To alleviate over-supply, China increased export quota for all petroleum products in 2015
Chinese exports of diesel began to increase rapidly in 2015, driven by a structural shift in China’s economy—which is reducing diesel demand—and by reforms in China’s refining sector, which are contributing to increased refinery utilization and diesel production, according to the US Energy Information Administration.
These two factors have pushed Chinese net diesel exports higher, to more than 300,000 b/d in April.
Current low prices in global diesel markets can be attributed to slow demand growth, high inventories as a result of reduced winter heating demand in the United States and Europe, and from new or expanded refinery capacity in the Middle East designed to maximize diesel production.
Particularly relevant to the Asia-Pacific market is the emergence of China as a growing net exporter of diesel.
China was a key driver of diesel demand growth over the past several decades but is now a net diesel exporter, contributing to the growing oversupply in global diesel markets.
China’s economy is gradually shifting from heavy manufacturing to commercial services and personal domestic consumption.
As part of this transition, demand for gasoline and jet fuel has grown more than the demand for diesel. Chinese refineries—which tend to have high diesel yields—increased refinery runs to meet demand for gasoline.
Slower demand growth for diesel combined with increased coproduction of diesel has resulted in high inventories and increased supply in China.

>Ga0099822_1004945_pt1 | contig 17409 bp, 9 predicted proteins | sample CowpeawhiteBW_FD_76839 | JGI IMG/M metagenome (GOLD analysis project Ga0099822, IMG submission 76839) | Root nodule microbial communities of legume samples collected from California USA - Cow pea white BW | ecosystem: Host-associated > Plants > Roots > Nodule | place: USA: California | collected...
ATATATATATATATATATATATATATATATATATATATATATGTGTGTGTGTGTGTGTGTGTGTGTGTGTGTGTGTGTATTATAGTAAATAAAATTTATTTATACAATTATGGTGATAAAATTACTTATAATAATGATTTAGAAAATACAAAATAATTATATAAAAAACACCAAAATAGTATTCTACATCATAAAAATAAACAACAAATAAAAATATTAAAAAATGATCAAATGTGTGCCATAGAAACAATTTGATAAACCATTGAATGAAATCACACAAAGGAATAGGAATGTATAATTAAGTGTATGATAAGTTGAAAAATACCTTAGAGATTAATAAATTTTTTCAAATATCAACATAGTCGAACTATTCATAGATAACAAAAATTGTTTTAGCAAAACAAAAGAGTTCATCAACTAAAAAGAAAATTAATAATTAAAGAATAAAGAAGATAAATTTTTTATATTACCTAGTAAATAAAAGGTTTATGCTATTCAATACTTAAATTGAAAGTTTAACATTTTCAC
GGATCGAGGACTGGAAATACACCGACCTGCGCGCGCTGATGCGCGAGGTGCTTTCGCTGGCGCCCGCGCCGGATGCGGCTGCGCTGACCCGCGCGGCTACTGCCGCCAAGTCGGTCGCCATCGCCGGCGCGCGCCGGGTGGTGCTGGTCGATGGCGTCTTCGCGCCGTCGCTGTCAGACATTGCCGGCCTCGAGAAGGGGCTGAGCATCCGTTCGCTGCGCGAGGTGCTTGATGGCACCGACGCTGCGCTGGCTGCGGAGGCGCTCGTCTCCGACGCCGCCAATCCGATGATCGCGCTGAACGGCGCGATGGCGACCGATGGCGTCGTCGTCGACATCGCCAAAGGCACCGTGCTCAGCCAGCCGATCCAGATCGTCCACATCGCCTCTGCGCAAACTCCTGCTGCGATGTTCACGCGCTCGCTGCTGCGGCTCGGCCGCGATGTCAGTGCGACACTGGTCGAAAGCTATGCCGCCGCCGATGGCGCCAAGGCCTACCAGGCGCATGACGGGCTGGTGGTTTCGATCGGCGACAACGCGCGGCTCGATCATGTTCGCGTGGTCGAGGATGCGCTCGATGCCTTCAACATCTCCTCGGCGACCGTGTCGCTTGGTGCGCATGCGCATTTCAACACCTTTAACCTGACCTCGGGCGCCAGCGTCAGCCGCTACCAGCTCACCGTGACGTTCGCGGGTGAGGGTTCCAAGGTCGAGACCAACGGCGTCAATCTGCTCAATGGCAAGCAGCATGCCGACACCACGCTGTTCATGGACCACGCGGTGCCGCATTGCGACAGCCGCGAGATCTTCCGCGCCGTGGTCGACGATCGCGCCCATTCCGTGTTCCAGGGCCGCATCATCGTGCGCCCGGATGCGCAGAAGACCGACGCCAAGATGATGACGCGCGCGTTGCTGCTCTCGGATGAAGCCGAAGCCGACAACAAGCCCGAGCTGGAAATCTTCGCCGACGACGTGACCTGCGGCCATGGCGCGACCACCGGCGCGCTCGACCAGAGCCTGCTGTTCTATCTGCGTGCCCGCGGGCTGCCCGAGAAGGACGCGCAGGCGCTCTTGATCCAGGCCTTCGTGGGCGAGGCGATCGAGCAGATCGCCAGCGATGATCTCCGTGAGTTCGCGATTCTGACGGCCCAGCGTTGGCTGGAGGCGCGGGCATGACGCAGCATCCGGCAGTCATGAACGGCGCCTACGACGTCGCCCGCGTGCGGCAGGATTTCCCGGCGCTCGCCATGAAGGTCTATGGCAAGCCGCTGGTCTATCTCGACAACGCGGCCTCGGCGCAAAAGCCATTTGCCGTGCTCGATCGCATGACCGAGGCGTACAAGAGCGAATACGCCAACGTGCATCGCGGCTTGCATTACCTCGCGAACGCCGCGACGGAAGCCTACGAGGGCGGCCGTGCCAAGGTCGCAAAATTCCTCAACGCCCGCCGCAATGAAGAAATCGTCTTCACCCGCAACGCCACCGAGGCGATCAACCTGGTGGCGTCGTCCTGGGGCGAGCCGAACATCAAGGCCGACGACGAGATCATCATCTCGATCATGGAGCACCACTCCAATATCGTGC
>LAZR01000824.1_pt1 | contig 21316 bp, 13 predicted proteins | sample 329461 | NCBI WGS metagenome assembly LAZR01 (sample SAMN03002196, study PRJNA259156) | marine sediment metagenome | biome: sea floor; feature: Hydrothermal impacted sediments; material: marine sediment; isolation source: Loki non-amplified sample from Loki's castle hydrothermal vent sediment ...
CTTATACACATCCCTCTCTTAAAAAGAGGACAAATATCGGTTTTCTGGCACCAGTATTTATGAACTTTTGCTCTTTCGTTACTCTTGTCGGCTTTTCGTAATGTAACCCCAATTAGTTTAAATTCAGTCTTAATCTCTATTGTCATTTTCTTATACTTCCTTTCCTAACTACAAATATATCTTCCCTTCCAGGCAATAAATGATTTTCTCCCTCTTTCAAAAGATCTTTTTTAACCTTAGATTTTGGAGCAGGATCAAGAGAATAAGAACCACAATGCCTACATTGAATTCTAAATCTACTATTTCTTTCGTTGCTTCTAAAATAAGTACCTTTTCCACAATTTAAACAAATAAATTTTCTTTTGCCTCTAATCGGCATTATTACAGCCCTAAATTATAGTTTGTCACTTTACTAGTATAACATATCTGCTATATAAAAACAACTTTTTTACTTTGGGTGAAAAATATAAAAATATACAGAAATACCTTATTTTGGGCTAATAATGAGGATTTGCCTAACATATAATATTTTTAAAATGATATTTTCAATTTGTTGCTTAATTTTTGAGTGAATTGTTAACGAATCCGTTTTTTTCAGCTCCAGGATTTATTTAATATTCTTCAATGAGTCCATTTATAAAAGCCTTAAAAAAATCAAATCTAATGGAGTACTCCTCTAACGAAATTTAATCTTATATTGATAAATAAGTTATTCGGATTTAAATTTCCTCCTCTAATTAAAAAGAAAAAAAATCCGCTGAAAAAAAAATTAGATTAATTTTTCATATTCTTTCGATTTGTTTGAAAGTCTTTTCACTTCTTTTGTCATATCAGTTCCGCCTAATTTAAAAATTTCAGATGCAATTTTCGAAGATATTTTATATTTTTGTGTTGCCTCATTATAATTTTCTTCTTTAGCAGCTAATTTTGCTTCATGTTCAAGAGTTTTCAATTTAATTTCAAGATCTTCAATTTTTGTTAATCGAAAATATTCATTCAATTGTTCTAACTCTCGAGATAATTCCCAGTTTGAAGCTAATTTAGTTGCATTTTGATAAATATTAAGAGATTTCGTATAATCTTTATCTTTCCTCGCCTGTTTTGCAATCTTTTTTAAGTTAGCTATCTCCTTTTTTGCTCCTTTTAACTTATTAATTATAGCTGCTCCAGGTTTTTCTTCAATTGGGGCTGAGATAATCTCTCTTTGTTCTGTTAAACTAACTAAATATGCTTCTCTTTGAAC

China is currently reforming its refining sector by liberalizing import and export restrictions on crude oil and petroleum products. This reform allows increased competition in the domestic transportation fuels market.
Most of China’s refining capacity is run by two large state-owned enterprises (SOEs), PetroChina and Sinopec, which together account for 72 per cent of China’s total refining capacity. The remaining refining capacity is controlled by independent regional companies that often run small, less-complex refineries, commonly known as teapots or teakettles.
To improve the efficiency of these independent refineries and to increase competition in its domestic fuels markets, China began granting crude oil import licenses to some of the independent regional companies in July 2015.
Previously, independent refiners mainly imported and processed heavy fuel oil, a lower-quality feedstock compared to crude oil, and had limited access to some domestically produced crudes.
Many of China’s independent refineries are located in northeastern Shandong province and receive crude oil imports from the port city of Qingdao.
Qingdao’s crude oil imports as a share of total Chinese crude oil imports reached 31 per cent in April, the highest share since data became available in 2011.
Higher output of these products is increasing competition with the SOE refineries and decreasing SOE market share in regions with independent refineries.
The supplies of diesel produced at SOE refineries, which would normally have been delivered to serve those regions, must now find alternative markets through exports.
To alleviate the over-supply situation, China began to increase the export quota for all petroleum products in 2015, with the most recent quota announcements for 2016 at double the amount allowed during the same period last year.